On August 22 1815, Thomas Babington Macaulay — the future historian, Whig politician and nemesis of Robert Southey — is about two months short of being fifteen as writes to Mr. Hudson, a gentleman in the Examiner’s Office of the East India House.
Aspenden Hall: August 22, 1815.
Dear Sir, –The Spectator observes, I believe in his first paper, that we can never read an author with much zest unless we are acquainted with his situation. I feel the same in my epistolary correspondence; and, supposing that in this respect we may be alike, I will just tell you my condition. Imagine a house in the middle of pretty large grounds, surrounded by palings. These I never pass. You may therefore suppose that I resemble the Hermit of Parnell.
“As yet by books and swains the world he knew,
Nor knew if books and swains report it true.”
If you substitute newspapers and visitors for books and swains, you may form an idea of what I know of the present state of things. Write to me as one who is ignorant of every event except political occurrences. These I learn regularly : but if Lord Byron were to publish melodies or romances, or Scott metrical tales without number, I should never see them, or perhaps hear of them, till Christmas. Retirement of this kind, though it precludes me from studying the works of the hour, is very favourable for the employment of “holding high converse with the mighty dead.”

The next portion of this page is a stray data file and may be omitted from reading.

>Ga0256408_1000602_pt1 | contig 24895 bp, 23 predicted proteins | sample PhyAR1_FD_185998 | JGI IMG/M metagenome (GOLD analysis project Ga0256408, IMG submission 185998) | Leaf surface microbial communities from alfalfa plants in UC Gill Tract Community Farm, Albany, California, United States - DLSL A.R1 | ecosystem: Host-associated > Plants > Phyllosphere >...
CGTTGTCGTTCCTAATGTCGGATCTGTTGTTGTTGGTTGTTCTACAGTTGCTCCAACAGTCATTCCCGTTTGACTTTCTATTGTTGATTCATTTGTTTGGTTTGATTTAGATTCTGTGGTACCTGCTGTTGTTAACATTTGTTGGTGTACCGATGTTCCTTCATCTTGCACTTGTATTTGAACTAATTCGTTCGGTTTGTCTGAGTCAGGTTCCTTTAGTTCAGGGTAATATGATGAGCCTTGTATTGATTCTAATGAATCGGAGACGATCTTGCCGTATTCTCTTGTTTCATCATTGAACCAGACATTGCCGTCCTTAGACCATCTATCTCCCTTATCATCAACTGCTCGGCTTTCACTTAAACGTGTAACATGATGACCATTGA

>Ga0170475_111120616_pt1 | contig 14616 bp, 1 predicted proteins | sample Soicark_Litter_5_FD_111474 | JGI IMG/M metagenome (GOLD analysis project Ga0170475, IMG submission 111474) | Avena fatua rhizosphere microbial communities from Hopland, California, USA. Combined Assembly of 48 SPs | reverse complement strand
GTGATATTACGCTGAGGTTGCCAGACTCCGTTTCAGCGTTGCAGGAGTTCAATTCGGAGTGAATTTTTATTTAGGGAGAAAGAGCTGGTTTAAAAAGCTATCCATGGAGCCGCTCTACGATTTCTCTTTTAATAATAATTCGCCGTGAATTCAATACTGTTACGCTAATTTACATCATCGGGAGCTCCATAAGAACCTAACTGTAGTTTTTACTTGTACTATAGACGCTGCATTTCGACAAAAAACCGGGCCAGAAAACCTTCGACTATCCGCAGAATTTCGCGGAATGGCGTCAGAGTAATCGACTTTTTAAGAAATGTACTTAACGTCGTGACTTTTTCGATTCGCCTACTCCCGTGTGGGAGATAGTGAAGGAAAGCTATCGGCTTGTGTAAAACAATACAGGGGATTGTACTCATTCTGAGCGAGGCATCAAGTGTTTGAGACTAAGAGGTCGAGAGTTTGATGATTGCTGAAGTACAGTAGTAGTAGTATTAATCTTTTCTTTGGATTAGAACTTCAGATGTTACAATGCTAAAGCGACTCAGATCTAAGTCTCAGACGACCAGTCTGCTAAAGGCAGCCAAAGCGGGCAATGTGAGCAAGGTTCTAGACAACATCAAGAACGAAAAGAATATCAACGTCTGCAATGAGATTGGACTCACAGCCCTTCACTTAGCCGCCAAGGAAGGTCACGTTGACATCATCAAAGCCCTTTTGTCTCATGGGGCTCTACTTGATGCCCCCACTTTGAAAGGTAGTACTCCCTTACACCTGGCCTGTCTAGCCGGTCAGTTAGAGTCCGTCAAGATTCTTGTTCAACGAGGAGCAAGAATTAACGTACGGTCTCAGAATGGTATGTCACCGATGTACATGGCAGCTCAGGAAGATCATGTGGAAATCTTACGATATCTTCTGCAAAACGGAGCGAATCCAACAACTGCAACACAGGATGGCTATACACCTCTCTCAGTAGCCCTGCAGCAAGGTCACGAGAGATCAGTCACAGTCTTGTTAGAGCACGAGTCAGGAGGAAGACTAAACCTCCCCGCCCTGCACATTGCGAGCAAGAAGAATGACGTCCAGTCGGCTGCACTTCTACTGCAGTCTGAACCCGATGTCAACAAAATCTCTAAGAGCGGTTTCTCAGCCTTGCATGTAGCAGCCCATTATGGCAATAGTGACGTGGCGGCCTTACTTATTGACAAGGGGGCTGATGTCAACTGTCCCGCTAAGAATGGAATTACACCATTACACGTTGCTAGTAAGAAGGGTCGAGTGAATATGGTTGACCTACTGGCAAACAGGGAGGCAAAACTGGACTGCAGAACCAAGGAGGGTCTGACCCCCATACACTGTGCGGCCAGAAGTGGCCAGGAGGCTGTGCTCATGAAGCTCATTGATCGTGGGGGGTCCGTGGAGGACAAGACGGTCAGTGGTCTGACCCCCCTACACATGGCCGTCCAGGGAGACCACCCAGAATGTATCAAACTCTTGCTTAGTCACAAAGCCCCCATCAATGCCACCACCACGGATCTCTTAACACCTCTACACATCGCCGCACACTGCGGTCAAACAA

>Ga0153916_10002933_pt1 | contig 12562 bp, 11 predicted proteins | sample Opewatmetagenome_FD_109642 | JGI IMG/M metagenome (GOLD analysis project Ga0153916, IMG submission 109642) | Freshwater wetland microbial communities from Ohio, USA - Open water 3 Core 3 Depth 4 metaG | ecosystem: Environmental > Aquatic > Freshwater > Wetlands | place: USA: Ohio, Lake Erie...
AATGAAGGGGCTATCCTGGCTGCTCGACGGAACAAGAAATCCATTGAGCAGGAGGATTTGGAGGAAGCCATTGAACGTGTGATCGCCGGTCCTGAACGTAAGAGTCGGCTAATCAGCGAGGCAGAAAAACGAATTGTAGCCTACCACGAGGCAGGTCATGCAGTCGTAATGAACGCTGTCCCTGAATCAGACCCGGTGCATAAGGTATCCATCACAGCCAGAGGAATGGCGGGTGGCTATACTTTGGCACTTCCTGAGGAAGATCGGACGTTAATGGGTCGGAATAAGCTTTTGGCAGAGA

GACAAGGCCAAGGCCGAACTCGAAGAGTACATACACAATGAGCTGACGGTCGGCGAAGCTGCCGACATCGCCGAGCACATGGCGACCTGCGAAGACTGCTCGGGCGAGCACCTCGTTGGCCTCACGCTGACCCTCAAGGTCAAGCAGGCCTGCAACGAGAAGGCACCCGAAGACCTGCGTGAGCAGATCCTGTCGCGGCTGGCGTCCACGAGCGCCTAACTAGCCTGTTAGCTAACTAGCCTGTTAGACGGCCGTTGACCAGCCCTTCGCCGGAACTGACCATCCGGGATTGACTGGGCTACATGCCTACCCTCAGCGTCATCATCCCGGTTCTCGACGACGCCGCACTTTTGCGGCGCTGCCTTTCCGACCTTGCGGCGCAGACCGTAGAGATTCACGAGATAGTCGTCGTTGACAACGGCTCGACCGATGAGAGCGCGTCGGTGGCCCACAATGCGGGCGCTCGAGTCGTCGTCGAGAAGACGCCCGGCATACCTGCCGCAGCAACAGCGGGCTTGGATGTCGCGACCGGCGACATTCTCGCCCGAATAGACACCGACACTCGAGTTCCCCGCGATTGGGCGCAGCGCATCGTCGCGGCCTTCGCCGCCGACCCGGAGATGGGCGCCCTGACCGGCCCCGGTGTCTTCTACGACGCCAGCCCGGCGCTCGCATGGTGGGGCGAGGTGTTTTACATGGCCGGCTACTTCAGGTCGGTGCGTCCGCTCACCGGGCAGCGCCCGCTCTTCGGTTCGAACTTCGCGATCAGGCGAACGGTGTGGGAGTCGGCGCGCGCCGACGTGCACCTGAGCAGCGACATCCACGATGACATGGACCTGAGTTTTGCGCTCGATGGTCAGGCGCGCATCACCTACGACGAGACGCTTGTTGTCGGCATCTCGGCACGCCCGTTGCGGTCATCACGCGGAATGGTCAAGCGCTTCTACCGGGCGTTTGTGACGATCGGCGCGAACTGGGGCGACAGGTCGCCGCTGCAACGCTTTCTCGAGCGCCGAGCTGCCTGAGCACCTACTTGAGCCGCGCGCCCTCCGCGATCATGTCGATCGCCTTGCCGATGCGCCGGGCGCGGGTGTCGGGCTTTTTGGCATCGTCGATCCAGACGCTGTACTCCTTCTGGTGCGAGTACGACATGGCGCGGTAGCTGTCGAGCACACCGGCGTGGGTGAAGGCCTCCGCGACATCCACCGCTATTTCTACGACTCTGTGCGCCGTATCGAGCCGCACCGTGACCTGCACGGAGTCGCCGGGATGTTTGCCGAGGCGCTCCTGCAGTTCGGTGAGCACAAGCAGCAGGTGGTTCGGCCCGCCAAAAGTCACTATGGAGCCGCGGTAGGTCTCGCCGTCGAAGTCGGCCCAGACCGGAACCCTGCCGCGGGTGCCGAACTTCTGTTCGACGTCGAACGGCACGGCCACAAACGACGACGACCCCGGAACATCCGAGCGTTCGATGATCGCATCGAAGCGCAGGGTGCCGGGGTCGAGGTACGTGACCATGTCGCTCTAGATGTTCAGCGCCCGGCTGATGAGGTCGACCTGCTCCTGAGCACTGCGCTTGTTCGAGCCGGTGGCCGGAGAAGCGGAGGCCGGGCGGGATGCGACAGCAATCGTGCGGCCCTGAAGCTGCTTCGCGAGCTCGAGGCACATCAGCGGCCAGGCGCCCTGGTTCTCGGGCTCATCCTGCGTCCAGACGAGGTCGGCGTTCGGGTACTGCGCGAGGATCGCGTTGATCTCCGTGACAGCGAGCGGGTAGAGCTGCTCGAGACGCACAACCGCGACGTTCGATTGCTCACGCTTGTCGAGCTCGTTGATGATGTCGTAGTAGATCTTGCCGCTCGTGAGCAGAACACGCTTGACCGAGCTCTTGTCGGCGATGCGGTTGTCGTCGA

I know not whether “peeping at the world through the loopholes of retreat” be the best way of forming us for engaging in its busy and active scenes. I am sure it is not a way to my taste. Poets may talk of the beauties of nature, the enjoyments of a country life, and rural innocence: but there is another kind of life which, though unsung by bards, is yet to me infinitely superior to the dull uniformity of country life. London is the place for me. Its smoky atmosphere, and its muddy river, charm me more than the pure air of Hertfordshire, and the crystal currents of the river Rib. Nothing is equal to the splendid varieties of London life, “the fine flow of London talk,” and the dazzling brilliancy of London spectacles. Such are my sentiments, and, if ever I publish poetry, it shall not be pastoral. Nature is the last goddess to whom my devoirs shall be paid.
Yours most faithfully,
THOMAS B. MACAULAY.